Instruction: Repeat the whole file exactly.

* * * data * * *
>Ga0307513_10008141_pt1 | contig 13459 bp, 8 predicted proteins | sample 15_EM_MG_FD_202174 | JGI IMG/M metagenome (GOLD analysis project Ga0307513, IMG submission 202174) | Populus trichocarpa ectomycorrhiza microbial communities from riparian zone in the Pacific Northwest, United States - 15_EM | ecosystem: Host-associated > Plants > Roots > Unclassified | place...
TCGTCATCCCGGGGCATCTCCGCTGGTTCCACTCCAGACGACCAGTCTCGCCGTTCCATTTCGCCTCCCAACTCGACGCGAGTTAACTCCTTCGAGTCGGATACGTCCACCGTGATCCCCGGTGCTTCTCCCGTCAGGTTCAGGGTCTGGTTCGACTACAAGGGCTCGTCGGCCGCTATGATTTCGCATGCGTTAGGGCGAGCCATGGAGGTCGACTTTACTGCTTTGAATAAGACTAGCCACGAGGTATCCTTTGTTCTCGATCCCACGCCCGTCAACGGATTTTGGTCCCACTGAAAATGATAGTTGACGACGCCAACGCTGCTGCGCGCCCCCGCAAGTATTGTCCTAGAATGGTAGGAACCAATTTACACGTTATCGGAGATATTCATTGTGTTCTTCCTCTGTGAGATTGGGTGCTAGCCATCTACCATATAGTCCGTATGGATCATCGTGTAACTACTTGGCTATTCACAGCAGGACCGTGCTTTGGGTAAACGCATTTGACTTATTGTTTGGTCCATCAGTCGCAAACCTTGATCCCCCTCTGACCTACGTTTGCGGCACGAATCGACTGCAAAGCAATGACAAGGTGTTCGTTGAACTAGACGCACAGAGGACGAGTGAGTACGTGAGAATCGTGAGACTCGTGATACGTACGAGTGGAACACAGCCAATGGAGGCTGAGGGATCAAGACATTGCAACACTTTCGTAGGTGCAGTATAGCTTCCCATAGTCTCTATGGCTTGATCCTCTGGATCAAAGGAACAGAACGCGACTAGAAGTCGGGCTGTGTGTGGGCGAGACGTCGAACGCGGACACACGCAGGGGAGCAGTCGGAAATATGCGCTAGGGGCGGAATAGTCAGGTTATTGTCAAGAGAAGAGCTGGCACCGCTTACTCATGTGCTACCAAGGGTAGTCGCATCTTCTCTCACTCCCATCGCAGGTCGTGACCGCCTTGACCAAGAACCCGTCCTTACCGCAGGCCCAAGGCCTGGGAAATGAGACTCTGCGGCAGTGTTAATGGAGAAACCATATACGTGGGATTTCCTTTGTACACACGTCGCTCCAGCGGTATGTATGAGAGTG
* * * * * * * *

>Ga0307513_10008141_pt1 | contig 13459 bp, 8 predicted proteins | sample 15_EM_MG_FD_202174 | JGI IMG/M metagenome (GOLD analysis project Ga0307513, IMG submission 202174) | Populus trichocarpa ectomycorrhiza microbial communities from riparian zone in the Pacific Northwest, United States - 15_EM | ecosystem: Host-associated > Plants > Roots > Unclassified | place...
TCGTCATCCCGGGGCATCTCCGCTGGTTCCACTCCAGACGACCAGTCTCGCCGTTCCATTTCGCCTCCCAACTCGACGCGAGTTAACTCCTTCGAGTCGGATACGTCCACCGTGATCCCCGGTGCTTCTCCCGTCAGGTTCAGGGTCTGGTTCGACTACAAGGGCTCGTCGGCCGCTATGATTTCGCATGCGTTAGGGCGAGCCATGGAGGTCGACTTTACTGCTTTGAATAAGACTAGCCACGAGGTATCCTTTGTTCTCGATCCCACGCCCGTCAACGGATTTTGGTCCCACTGAAAATGATAGTTGACGACGCCAACGCTGCTGCGCGCCCCCGCAAGTATTGTCCTAGAATGGTAGGAACCAATTTACACGTTATCGGAGATATTCATTGTGTTCTTCCTCTGTGAGATTGGGTGCTAGCCATCTACCATATAGTCCGTATGGATCATCGTGTAACTACTTGGCTATTCACAGCAGGACCGTGCTTTGGGTAAACGCATTTGACTTATTGTTTGGTCCATCAGTCGCAAACCTTGATCCCCCTCTGACCTACGTTTGCGGCACGAATCGACTGCAAAGCAATGACAAGGTGTTCGTTGAACTAGACGCACAGAGGACGAGTGAGTACGTGAGAATCGTGAGACTCGTGATACGTACGAGTGGAACACAGCCAATGGAGGCTGAGGGATCAAGACATTGCAACACTTTCGTAGGTGCAGTATAGCTTCCCATAGTCTCTATGGCTTGATCCTCTGGATCAAAGGAACAGAACGCGACTAGAAGTCGGGCTGTGTGTGGGCGAGACGTCGAACGCGGACACACGCAGGGGAGCAGTCGGAAATATGCGCTAGGGGCGGAATAGTCAGGTTATTGTCAAGAGAAGAGCTGGCACCGCTTACTCATGTGCTACCAAGGGTAGTCGCATCTTCTCTCACTCCCATCGCAGGTCGTGACCGCCTTGACCAAGAACCCGTCCTTACCGCAGGCCCAAGGCCTGGGAAATGAGACTCTGCGGCAGTGTTAATGGAGAAACCATATACGTGGGATTTCCTTTGTACACACGTCGCTCCAGCGGTATGTATGAGAGTG